- Four Menzies workers have died on the job since 2006, at LAX and SFO. Two of them were crushed to death in separate incidents, for which Menzies Aviation was heavily fined. The most recent incident is still under investigation.
- The California Occupational Safety and Health Administration (Cal/OSHA) issued Menzies two serious violations and one willful serious violation at LAX in 2013. (Serious violations could result in serious physical harm or death, and willful violations indicate either “purposeful disregard” for the law or “plain indifference to employee safety.”)
- During the course of the investigation at LAX that resulted in the finding of serious and willful citations, Menzies had attempted to prevent Cal/OSHA investigators from completing their inspection of the company’s operations by blocking access to airport premises, forcing the investigators to obtain a warrant from the Los Angeles Superior Court.
- In response to citations issued by Oregon OSHA at the Portland International Airport, Menzies fired workers who initiated the state investigation; they sued the company and a jury awarded the fired workers over $300,000 in damages.
- Menzies’ operations at SEA-TAC have been involved in two incidents that resulted in planes being damaged by powered vehicles. As a result of one of these, a hole erupted in the side of the plane during flight. The jet suffered a rupture at 26,000 feet that forced an emergency landing.
Timeline of incidents endangering worker or passenger safety
- In 2005, a SEA-TAC Menzies worker bumped a plane with a baggage loaderi, which went unreported and resulted in an emergency return when a hole erupted in the side of the plane during flight. ii Just days after the first incident, another SEA-TAC Menzies worker damaged an Alaska jet when he accidentally put a tug into gear and pulled the plane into a passenger jetway. iii
- In 2006, an LAX Menzies worker was crushed to death by a powered vehicle in the company’s cargo racks. iv
- In 2006, an LAX Menzies worker sustained brain damage and fractured vertebrae after falling from a forklift. Cal/OSHA cited Menzies for two serious violations following an investigation. v The worker later died as a result of his injuries. vi
- In 2007, an SFO Menzies worker was crushed to death by a falling object. vii The ensuing Cal/OSHA investigation found nine violations, including four “serious” violations that were appealed down to three. viii Serious violations occur when conditions could cause an accident “that would most likely result in death or serious physical harm.” ix
- In 2010, two Portland Menzies workers complained that the company did not provide them access to bathrooms. When OSHA fined the company, the company fired both workers. The men sued Menzies and were awarded $332,000 by a jury in 2012, for lost wages, pain and suffering, and damages. x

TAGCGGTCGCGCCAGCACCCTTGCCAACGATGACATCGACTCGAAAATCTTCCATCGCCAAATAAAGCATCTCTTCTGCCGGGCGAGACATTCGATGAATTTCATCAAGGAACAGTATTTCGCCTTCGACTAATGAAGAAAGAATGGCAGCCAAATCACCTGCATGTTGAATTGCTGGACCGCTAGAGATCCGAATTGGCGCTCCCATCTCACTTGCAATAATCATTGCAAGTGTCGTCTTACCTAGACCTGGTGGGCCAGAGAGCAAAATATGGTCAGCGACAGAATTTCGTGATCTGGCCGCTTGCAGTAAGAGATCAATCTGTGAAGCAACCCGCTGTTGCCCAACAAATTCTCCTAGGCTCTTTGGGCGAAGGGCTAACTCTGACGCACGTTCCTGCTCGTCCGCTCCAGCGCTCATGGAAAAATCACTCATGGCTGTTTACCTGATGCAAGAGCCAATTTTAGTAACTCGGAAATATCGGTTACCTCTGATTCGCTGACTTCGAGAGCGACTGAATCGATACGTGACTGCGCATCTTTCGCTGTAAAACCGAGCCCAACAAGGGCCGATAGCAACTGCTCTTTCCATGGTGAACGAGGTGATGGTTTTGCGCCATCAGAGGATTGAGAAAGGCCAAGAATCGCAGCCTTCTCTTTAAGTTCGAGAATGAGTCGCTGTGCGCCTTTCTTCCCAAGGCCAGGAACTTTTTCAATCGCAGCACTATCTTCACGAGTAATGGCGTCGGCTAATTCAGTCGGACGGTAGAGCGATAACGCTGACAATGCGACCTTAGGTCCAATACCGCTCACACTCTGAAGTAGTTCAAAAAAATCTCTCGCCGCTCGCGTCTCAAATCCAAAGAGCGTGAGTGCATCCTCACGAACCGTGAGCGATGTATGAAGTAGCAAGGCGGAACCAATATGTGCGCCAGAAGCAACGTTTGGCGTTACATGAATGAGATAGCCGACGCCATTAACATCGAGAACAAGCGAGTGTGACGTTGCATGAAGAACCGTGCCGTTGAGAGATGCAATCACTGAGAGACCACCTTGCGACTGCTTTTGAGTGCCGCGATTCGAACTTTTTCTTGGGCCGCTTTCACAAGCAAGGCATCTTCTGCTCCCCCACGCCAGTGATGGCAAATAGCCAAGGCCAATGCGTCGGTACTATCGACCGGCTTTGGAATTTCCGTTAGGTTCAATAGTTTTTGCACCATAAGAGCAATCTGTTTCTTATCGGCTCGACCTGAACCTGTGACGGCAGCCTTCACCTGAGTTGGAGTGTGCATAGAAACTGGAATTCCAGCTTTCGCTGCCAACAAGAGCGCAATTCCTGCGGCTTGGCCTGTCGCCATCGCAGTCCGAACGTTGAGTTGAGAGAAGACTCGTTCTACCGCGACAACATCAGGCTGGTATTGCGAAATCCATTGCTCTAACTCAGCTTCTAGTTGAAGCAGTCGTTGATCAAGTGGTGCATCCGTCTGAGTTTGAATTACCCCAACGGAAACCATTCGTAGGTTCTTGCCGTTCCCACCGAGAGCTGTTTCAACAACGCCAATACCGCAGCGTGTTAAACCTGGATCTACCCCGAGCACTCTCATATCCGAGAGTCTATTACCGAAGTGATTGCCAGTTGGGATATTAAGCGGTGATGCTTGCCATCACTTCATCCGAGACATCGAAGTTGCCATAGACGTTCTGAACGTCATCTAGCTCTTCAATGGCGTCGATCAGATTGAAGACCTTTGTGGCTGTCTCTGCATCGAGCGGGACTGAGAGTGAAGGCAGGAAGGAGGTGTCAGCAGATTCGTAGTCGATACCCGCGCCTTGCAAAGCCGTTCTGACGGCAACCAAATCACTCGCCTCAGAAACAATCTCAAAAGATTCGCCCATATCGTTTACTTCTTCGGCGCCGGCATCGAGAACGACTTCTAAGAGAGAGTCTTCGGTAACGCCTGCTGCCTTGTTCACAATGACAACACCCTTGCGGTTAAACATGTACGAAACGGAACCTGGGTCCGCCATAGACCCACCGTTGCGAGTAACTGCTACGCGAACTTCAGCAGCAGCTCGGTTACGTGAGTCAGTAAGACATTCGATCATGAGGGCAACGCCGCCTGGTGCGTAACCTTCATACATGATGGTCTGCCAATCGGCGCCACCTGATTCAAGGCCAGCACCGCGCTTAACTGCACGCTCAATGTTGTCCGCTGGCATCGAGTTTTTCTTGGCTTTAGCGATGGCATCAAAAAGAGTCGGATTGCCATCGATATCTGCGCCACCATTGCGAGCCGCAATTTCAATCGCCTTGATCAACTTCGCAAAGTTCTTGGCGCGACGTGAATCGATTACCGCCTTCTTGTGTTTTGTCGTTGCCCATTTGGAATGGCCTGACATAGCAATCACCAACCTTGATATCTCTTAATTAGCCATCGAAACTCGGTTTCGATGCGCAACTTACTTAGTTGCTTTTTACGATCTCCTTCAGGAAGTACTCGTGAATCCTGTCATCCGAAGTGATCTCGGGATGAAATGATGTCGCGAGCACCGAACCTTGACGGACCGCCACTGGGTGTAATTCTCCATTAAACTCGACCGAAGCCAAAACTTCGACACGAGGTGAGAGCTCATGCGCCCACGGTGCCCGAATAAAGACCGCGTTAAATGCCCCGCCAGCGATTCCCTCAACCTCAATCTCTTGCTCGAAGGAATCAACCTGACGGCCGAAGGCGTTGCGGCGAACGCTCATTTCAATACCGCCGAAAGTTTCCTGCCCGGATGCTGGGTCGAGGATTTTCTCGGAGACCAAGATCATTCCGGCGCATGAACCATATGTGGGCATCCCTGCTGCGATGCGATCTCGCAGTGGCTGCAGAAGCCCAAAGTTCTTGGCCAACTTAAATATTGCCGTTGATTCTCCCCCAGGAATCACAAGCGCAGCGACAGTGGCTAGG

- In 2013, Menzies’ LAX operation was fined almost $95,000 for numerous violations including two “serious” violations and one “willful serious” violation. xi These are violations which could result in serious physical harm or death, and in the case of a willful violation, where there was either “purposeful disregard” for the law or “plain indifference to employee safety.” xii
- During the 2013 Cal/OSHA investigation, Menzies failed to cooperate with a Cal/OSHA investigation of the company’s operations. The agency was forced to get a warrant from the Los Angeles Superior Court in order to complete its investigation of the company. xiii
- In 2014, a Menzies worker was killed when he was reportedly run over by the baggage tug that he was driving. While his death is still under investigation, the Coroner’s report made clear that his vehicle did not have a seat belt. xiv OSHA had previously issued a hazard alert to airlines and ground support contractors re-affirming their obligation to comply with seat belt use requirements in order to protect workers who operate baggage handling vehicles.xv
i D. Bowermaster, “Alaska Airlines chief riding out turbulence,” Seattle Times, 3-5-06.
ii D. Bowermaster and C. Phillips, “Menzies steps up supervision,” Seattle Times, 1-7-06.
vi see Workers Compensation Appeals Board Case No. 0343938 in the Aeroground Cal-OSHA pdf, p 2.
x A. Green, “Jury awards $322k to two men fired after complaining about lack of an on-the-job toilet,” The Oregonian, 5-22-12.
xiii “Menzies Aviation at LAX issued Willful Serious and 22 other cites,” This Week @ Headquarters (Cal/OSHA staff newsletter), Editor: Garrett Brown, June 13, 2013.
xiv Cesar Valenzuela Autopsy Report No 2014-01392, Department of Medical Examiner-Coroner, County of Los Angeles, p 30.
xv “Delta Airlines signs agreement with US Department of Labor’s OSHA on seat belt compliance measures to protect airline industry workers, OSHA also issues hazard alert to other airlines urging compliance,” US Department of Labor News Release, April 16, 2012. Retrieved from https://www.osha.gov/pls/oshaweb/owadisp.show_document?p_table=NEWS_RELEASES&p_id=22173
Letter from David Michaels to the Airline Industry, Occupational Safety and Health Administration, 2012.
Notice that airline contractors who provide ground handling services were also notified: Email communication between Change to Win Health and Safety Director Eric Frumin and OSHA staff member Patrick Kapust re: FW: Hazard Alert Letter–Ground Support Companies, March 6, 2014.